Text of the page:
Welcome back to The Queue, the daily Q&A column in which the WoW Insider team answers your questions about the World of Warcraft. Adam Holisky (@adamholisky) will be your host today.
You know what I love? I love this day in particular. It's the day just after alpha/beta access has gone public, and the community switches concerns. It's no longer "when is the alpha/beta starting" -- it's all about when individuals are getting in, when the next wave is getting in. I've seen it for five years, and boy, am I excited today. I can finally say it:
Q for the Q: When did the alpha* start?
Also Mozzarella cheese is the best cheese.
*I'm currently wondering what the difference between an alpha and beta is now that the public is getting access to the alpha... It seems to me that the line is completely gone. Which, as a software developer, makes me a little sad.
Do you think people will ever learn the meaning of the phrase "alternative universe" and quit asking about paradox's and "it-wouldn't-happen" scenarios?
I don't, but at the same time I don't think that the story telling Blizzard did at the outset of this expansion announcement was very good. Granted, we all got told where and when we were going, but the overall affects and greater implications were not (and many may argue are not) clear. Frankly that's a communication issue. I get what Blizzard is trying to do, and I hope that we all at WoW Insider are helping explain it, but at the same time... there needs to be a "Time Travel 101" post that Blizzard authors which describes exactly what is, and what is not, happening.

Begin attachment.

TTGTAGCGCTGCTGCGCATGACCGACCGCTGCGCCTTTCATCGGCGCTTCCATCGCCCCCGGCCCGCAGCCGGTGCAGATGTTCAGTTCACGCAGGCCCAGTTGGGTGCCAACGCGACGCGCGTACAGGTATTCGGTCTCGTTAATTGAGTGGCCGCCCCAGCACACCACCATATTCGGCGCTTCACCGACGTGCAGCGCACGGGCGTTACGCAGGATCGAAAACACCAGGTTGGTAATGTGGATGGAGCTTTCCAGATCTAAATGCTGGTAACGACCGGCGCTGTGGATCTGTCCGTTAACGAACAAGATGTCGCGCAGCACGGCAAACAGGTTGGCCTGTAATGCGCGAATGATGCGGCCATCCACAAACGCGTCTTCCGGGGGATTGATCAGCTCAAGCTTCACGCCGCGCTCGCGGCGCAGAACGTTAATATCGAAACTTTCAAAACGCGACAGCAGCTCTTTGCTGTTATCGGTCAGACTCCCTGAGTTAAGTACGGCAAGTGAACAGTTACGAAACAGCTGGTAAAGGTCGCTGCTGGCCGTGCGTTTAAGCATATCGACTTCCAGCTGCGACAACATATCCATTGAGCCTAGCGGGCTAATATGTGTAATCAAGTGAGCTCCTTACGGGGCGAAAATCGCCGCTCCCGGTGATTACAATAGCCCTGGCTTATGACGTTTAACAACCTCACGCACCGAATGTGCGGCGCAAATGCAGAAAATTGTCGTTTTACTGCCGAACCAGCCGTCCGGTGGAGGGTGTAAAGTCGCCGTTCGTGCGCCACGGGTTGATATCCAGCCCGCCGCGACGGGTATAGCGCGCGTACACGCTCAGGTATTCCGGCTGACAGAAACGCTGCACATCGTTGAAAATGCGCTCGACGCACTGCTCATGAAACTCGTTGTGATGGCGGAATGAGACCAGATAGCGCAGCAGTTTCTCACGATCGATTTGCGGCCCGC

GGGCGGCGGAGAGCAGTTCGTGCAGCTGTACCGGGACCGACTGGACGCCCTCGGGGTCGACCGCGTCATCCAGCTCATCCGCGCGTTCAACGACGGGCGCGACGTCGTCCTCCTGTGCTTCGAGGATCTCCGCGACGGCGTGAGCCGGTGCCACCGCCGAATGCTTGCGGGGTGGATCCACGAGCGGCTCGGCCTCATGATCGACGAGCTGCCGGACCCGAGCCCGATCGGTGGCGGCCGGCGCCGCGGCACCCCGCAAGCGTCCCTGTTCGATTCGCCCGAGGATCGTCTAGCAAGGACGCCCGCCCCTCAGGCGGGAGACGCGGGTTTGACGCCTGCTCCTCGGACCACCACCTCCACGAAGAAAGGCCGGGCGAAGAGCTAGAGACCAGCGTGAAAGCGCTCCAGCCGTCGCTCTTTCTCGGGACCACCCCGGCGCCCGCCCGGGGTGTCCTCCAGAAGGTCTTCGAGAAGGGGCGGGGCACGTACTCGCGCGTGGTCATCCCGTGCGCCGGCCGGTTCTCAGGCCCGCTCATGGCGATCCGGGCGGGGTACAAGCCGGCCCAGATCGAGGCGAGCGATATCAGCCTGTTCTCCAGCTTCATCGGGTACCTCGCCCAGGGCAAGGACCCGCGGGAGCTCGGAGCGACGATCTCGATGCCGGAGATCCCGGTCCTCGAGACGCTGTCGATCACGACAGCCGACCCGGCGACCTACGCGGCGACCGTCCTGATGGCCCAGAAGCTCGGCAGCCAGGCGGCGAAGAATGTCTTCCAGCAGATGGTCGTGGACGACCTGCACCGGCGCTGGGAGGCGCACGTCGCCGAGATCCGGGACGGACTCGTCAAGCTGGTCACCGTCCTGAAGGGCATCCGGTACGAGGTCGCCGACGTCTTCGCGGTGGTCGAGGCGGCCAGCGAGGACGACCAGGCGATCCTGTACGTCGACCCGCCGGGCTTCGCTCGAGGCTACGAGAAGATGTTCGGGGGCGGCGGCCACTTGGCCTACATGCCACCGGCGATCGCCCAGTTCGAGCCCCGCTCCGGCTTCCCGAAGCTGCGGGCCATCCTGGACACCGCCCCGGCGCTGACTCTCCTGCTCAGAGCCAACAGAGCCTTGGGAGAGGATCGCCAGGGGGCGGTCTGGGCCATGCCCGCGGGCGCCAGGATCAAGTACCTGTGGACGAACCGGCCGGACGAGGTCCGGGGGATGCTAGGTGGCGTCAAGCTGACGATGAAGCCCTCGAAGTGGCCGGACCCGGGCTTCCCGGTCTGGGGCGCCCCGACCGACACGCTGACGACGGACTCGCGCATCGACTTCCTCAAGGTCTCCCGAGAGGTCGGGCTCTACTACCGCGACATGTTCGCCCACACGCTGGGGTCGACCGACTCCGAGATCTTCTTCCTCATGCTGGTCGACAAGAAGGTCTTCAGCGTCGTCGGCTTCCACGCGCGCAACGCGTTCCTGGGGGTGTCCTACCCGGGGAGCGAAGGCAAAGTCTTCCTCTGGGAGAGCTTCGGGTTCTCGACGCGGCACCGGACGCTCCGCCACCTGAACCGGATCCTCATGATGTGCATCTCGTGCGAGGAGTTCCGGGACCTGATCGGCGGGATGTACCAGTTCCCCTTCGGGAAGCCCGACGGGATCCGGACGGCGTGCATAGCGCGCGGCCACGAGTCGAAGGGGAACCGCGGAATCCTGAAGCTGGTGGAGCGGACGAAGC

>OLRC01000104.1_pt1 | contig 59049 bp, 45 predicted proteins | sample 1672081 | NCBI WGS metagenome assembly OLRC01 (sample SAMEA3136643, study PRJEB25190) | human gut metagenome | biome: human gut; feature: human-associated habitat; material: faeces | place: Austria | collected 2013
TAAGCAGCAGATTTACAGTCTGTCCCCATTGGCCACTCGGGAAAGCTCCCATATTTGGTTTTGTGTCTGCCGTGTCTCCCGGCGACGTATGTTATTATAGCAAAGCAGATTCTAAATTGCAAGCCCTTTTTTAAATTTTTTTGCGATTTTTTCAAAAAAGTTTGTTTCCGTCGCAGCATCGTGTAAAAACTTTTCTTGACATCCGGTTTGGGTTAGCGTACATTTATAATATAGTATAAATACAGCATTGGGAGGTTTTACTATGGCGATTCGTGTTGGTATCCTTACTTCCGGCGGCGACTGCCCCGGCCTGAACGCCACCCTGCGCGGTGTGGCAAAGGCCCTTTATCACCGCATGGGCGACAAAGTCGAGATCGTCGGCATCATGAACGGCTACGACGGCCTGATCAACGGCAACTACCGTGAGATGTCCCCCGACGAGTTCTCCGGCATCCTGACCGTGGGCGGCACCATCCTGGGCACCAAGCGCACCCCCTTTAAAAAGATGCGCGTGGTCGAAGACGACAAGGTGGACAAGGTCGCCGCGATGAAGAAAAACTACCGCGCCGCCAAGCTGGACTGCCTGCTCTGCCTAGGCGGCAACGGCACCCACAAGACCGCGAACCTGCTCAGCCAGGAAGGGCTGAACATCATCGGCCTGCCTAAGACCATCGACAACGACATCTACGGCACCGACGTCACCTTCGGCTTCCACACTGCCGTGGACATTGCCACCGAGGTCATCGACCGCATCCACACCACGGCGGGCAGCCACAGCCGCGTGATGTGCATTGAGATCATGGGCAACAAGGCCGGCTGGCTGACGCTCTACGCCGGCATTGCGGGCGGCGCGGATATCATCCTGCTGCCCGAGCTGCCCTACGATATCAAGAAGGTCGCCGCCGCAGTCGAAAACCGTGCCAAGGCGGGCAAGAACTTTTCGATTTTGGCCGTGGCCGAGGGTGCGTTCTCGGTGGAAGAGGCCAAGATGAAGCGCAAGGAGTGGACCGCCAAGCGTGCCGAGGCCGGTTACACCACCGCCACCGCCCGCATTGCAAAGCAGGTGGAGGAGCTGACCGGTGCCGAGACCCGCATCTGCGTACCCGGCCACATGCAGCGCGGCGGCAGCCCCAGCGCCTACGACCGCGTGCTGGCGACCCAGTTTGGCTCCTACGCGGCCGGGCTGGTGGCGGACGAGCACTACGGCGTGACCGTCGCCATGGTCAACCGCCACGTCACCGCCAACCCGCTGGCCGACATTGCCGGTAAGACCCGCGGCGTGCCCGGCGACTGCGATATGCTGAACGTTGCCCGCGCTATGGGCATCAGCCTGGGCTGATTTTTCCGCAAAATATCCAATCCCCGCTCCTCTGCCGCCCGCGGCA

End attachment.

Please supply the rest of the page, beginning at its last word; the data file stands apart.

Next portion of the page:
Come to think of it... maybe that's a post someone here should write. Oh Matt and Anne...
Is it possible for two people to be collecting signatures for a guild of the same name at the same time? At what point does the name of a guild become 'locked' or unavailable: when the charter is issued for signatures, or when the charter is turned in and the guild becomes official?
Signatures need to be collected by one person (and only one person). The guild's name gets locked in and becomes unavailable for others on the server to be used at the time the full list of founder's signatures are registered and the guild becomes official.
How indicative are proving grounds for raiding? I was told by my raid leader that they didn't really tell how one fares in group, more on the individual level. She said that lfr runs are a better indicator, but I thought that was the point of proving grounds?
They're not a very good meter of how people will do in raiding, in my opinion. What they are good at is teaching you about your class mechanics in a very specific, progressive way. That's great when you're learning about things, but doesn't do much beyond that. And really, who cares if you get to the sixth or seventh waver? Does the sixth wave make you a bad raider and the seventh wave make you a good raider? No. Does being able to complete a couple waves at all mean that you have the basic knowledge to play the game? Yup -- and that's what Blizzard is going for in Warlords with their requirements on Proving Grounds.
To me, a good raider is a good team player. Good DPS is key, but so are people that know how to get the flying kazoo out of fire, and tap the stone at the right time, and press shield block when needed, etc etc... A good raid demands a mix of both, and people with both skills, but just because you can faceplant your way through the Proving Grounds doesn't make you a good raider candidate.
I hope I don't sound too ranty... but there's been far too much of this again lately. (And Rpandagirl, Im not saying you are contributing to this attitude at all, you're not.) These thoughts always seem to pop up at the end of an expansion, when suddenly purple pixels of greater purpleness "mean something." Warlords can't some soon enough.
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